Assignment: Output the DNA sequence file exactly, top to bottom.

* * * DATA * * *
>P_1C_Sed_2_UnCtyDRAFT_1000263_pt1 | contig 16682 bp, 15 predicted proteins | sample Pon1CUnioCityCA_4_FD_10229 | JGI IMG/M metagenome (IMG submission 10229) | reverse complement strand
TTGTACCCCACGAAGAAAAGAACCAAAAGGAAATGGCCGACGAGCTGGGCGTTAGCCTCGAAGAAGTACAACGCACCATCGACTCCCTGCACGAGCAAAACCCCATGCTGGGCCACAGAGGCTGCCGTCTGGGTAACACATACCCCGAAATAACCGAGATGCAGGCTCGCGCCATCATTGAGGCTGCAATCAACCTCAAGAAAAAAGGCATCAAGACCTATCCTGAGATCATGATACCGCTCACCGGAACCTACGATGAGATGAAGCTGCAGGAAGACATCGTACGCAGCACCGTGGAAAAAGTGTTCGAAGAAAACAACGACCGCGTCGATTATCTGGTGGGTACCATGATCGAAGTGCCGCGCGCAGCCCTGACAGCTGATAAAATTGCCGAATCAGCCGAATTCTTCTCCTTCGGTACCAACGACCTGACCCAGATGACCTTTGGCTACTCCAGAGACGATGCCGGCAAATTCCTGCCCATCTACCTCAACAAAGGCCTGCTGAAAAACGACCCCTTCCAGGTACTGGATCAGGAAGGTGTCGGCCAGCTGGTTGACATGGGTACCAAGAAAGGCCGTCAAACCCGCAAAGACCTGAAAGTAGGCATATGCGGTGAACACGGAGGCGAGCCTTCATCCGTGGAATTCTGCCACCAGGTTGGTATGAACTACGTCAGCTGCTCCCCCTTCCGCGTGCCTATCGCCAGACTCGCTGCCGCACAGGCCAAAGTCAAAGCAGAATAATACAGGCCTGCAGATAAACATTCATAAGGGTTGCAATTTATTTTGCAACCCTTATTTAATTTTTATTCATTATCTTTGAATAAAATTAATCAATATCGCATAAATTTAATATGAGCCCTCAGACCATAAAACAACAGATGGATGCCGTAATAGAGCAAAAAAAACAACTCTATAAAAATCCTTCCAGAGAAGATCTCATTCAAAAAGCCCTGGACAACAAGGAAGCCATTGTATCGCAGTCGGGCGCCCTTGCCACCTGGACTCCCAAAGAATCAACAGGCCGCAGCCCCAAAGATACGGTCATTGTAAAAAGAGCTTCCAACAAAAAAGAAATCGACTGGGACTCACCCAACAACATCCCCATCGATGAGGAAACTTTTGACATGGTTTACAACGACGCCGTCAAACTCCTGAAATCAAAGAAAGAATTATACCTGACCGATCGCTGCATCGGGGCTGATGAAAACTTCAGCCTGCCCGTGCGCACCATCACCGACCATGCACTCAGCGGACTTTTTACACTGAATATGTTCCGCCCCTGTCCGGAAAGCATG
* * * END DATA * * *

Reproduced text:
>P_1C_Sed_2_UnCtyDRAFT_1000263_pt1 | contig 16682 bp, 15 predicted proteins | sample Pon1CUnioCityCA_4_FD_10229 | JGI IMG/M metagenome (IMG submission 10229) | reverse complement strand
TTGTACCCCACGAAGAAAAGAACCAAAAGGAAATGGCCGACGAGCTGGGCGTTAGCCTCGAAGAAGTACAACGCACCATCGACTCCCTGCACGAGCAAAACCCCATGCTGGGCCACAGAGGCTGCCGTCTGGGTAACACATACCCCGAAATAACCGAGATGCAGGCTCGCGCCATCATTGAGGCTGCAATCAACCTCAAGAAAAAAGGCATCAAGACCTATCCTGAGATCATGATACCGCTCACCGGAACCTACGATGAGATGAAGCTGCAGGAAGACATCGTACGCAGCACCGTGGAAAAAGTGTTCGAAGAAAACAACGACCGCGTCGATTATCTGGTGGGTACCATGATCGAAGTGCCGCGCGCAGCCCTGACAGCTGATAAAATTGCCGAATCAGCCGAATTCTTCTCCTTCGGTACCAACGACCTGACCCAGATGACCTTTGGCTACTCCAGAGACGATGCCGGCAAATTCCTGCCCATCTACCTCAACAAAGGCCTGCTGAAAAACGACCCCTTCCAGGTACTGGATCAGGAAGGTGTCGGCCAGCTGGTTGACATGGGTACCAAGAAAGGCCGTCAAACCCGCAAAGACCTGAAAGTAGGCATATGCGGTGAACACGGAGGCGAGCCTTCATCCGTGGAATTCTGCCACCAGGTTGGTATGAACTACGTCAGCTGCTCCCCCTTCCGCGTGCCTATCGCCAGACTCGCTGCCGCACAGGCCAAAGTCAAAGCAGAATAATACAGGCCTGCAGATAAACATTCATAAGGGTTGCAATTTATTTTGCAACCCTTATTTAATTTTTATTCATTATCTTTGAATAAAATTAATCAATATCGCATAAATTTAATATGAGCCCTCAGACCATAAAACAACAGATGGATGCCGTAATAGAGCAAAAAAAACAACTCTATAAAAATCCTTCCAGAGAAGATCTCATTCAAAAAGCCCTGGACAACAAGGAAGCCATTGTATCGCAGTCGGGCGCCCTTGCCACCTGGACTCCCAAAGAATCAACAGGCCGCAGCCCCAAAGATACGGTCATTGTAAAAAGAGCTTCCAACAAAAAAGAAATCGACTGGGACTCACCCAACAACATCCCCATCGATGAGGAAACTTTTGACATGGTTTACAACGACGCCGTCAAACTCCTGAAATCAAAGAAAGAATTATACCTGACCGATCGCTGCATCGGGGCTGATGAAAACTTCAGCCTGCCCGTGCGCACCATCACCGACCATGCACTCAGCGGACTTTTTACACTGAATATGTTCCGCCCCTGTCCGGAAAGCATG